30 review for The Black Church: This Is Our Story, This Is Our Song

  1. 4 out of 5

    Raymond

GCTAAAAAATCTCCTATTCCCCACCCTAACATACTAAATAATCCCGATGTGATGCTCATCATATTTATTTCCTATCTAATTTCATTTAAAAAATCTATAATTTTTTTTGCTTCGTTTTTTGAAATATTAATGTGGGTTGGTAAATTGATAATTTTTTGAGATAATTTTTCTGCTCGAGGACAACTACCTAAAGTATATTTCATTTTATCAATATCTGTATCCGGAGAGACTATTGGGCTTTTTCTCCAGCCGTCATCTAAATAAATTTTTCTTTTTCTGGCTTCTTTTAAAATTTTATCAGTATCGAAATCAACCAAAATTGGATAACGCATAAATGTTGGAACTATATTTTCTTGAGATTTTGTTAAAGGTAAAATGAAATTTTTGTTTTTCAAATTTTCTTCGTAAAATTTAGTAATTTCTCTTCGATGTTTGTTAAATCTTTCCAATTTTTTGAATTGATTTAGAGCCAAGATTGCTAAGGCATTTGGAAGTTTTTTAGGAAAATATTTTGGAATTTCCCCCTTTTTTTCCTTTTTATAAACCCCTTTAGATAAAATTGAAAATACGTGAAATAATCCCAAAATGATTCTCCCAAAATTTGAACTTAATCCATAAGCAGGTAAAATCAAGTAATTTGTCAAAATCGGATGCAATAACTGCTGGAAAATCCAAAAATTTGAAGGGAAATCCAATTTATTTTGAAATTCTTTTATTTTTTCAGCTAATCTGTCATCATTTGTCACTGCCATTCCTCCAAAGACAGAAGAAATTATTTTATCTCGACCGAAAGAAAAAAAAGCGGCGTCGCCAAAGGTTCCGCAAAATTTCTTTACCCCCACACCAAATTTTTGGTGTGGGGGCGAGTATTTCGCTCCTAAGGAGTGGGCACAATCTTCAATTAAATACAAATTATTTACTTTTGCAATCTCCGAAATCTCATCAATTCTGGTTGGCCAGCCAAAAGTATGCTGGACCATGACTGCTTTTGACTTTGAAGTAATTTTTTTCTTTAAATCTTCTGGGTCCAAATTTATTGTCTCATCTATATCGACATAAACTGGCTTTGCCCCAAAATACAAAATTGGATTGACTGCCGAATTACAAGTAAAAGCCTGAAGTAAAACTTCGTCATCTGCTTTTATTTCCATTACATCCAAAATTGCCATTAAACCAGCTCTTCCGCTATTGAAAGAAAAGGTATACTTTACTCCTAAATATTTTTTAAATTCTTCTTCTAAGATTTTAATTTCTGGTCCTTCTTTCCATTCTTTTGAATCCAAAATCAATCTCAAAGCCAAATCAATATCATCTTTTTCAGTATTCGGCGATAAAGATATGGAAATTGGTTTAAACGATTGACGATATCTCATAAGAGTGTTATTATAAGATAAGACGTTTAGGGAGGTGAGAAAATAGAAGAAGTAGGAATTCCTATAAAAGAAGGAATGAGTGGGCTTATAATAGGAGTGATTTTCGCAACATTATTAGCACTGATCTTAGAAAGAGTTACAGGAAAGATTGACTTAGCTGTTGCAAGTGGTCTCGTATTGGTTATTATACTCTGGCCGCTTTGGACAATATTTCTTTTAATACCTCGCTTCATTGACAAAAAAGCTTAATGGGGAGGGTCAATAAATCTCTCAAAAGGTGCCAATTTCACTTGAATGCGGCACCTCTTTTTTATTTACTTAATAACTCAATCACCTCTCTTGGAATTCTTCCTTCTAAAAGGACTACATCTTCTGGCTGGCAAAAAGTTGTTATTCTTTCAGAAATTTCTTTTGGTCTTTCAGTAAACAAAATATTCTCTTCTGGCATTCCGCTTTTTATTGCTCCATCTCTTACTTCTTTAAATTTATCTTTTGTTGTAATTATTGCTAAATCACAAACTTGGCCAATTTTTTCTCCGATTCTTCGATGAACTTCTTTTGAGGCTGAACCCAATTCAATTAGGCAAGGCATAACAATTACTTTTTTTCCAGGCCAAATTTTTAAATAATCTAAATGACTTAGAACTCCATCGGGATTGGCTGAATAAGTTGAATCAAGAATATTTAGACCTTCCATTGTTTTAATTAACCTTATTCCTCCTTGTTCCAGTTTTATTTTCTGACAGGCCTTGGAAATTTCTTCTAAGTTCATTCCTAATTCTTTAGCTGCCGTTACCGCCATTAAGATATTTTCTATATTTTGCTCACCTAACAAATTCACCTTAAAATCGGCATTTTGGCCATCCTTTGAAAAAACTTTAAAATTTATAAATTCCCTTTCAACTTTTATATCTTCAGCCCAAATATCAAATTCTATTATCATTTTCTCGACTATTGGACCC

Henry Louis Gates Jr. has written a great book on the history of the Black Church in America. This book covers the Black religious tradition from the days of slavery to our current moment during the coronavirus pandemic. Along the way, Gates tells how important the Black Church has been as a source of spiritual renewal and political power for centuries. This book is a historical survey of the Black Church, meaning it covers a lot of broad topics as it relates to the Black American religious exper Henry Louis Gates Jr. has written a great book on the history of the Black Church in America. This book covers the Black religious tradition from the days of slavery to our current moment during the coronavirus pandemic. Along the way, Gates tells how important the Black Church has been as a source of spiritual renewal and political power for centuries. This book is a historical survey of the Black Church, meaning it covers a lot of broad topics as it relates to the Black American religious experience. Many of the topics could and probably have their own standalone books. Gates’s book could have been alot longer, but it does a good job of giving the reader a well researched and thorough examination of the Black Church’s evolution. What makes this book special is that Gates was able to talk to a diverse group of people including celebrities, musical artists, clergy, and religion scholars about the Black Church’s significance. Notable names include: Yolanda Adams, Bishop Michael Curry, Rev. Dr. Michael Eric Dyson, Kirk Franklin, Bishop T. D. Jakes, John Legend, Rev. Al Sharpton, Rev. Senator Raphael Warnock, Oprah Winfrey, and Rev. Jeremiah Wright. One of the important points that Gates makes is that Black enslaved people shaped and adapted Christianity in their own way, not how it was taught to them by white slaveholders. Enslaved people infused African traditions in their version of Christianity that are still with us in some form today, traditions such as the ring shout and spirit possession. Gates also covers the challenges the Black Church faced and continues to face in our current moment. The debate over worship styles (charismatic vs. more mainline) is an ongoing one since the end of the 19th Century; while the prosperity gospel vs liberation theology message is an issue that the Black Church has focused on since the early 20th Century. The influence of secular music on Black gospel music is another point of contention. There was resistance from Black church members of gospel music because of its blues and rock and roll elements. Nowadays there is resistance to gospel music that has a more hip-hop feel to it. Thomas Dorsey and Kirk Franklin were innovators in their respective eras on shifting the boundaries of gospel music for a new generation of Christians. Readers should know that this is mostly a story about Black Christianity in America. There are substantial mentions of Black Muslims during slavery; the Nation of Islam and Malcolm X also are covered but it is not at the same level as Black Christians are discussed. Gates closes his book, in the Epilogue, by discussing the role of the Holy Ghost in the Black Church tradition, specifically the concepts of “getting happy” and “speaking in tongues”. He tells a personal story of his experiences of going to a church where “catching the spirit” was common. Ultimately he makes a verdict about its significance in the Black religious tradition. I enjoyed reading this book especially as someone who grew up in a Black Church. I learned alot of facts I was unfamiliar with before. Readers of Black history, religious studies, and PBS series (this is a companion book to a series by the same name) will enjoy reading this informative work. Thanks to NetGalley, Penguin Press, and Dr. Henry Louis Gates, Jr. for a free ARC copy in exchange for an honest review. This book will be released on February 16, 2021. Review first published here: https://medium.com/ballasts-for-the-m...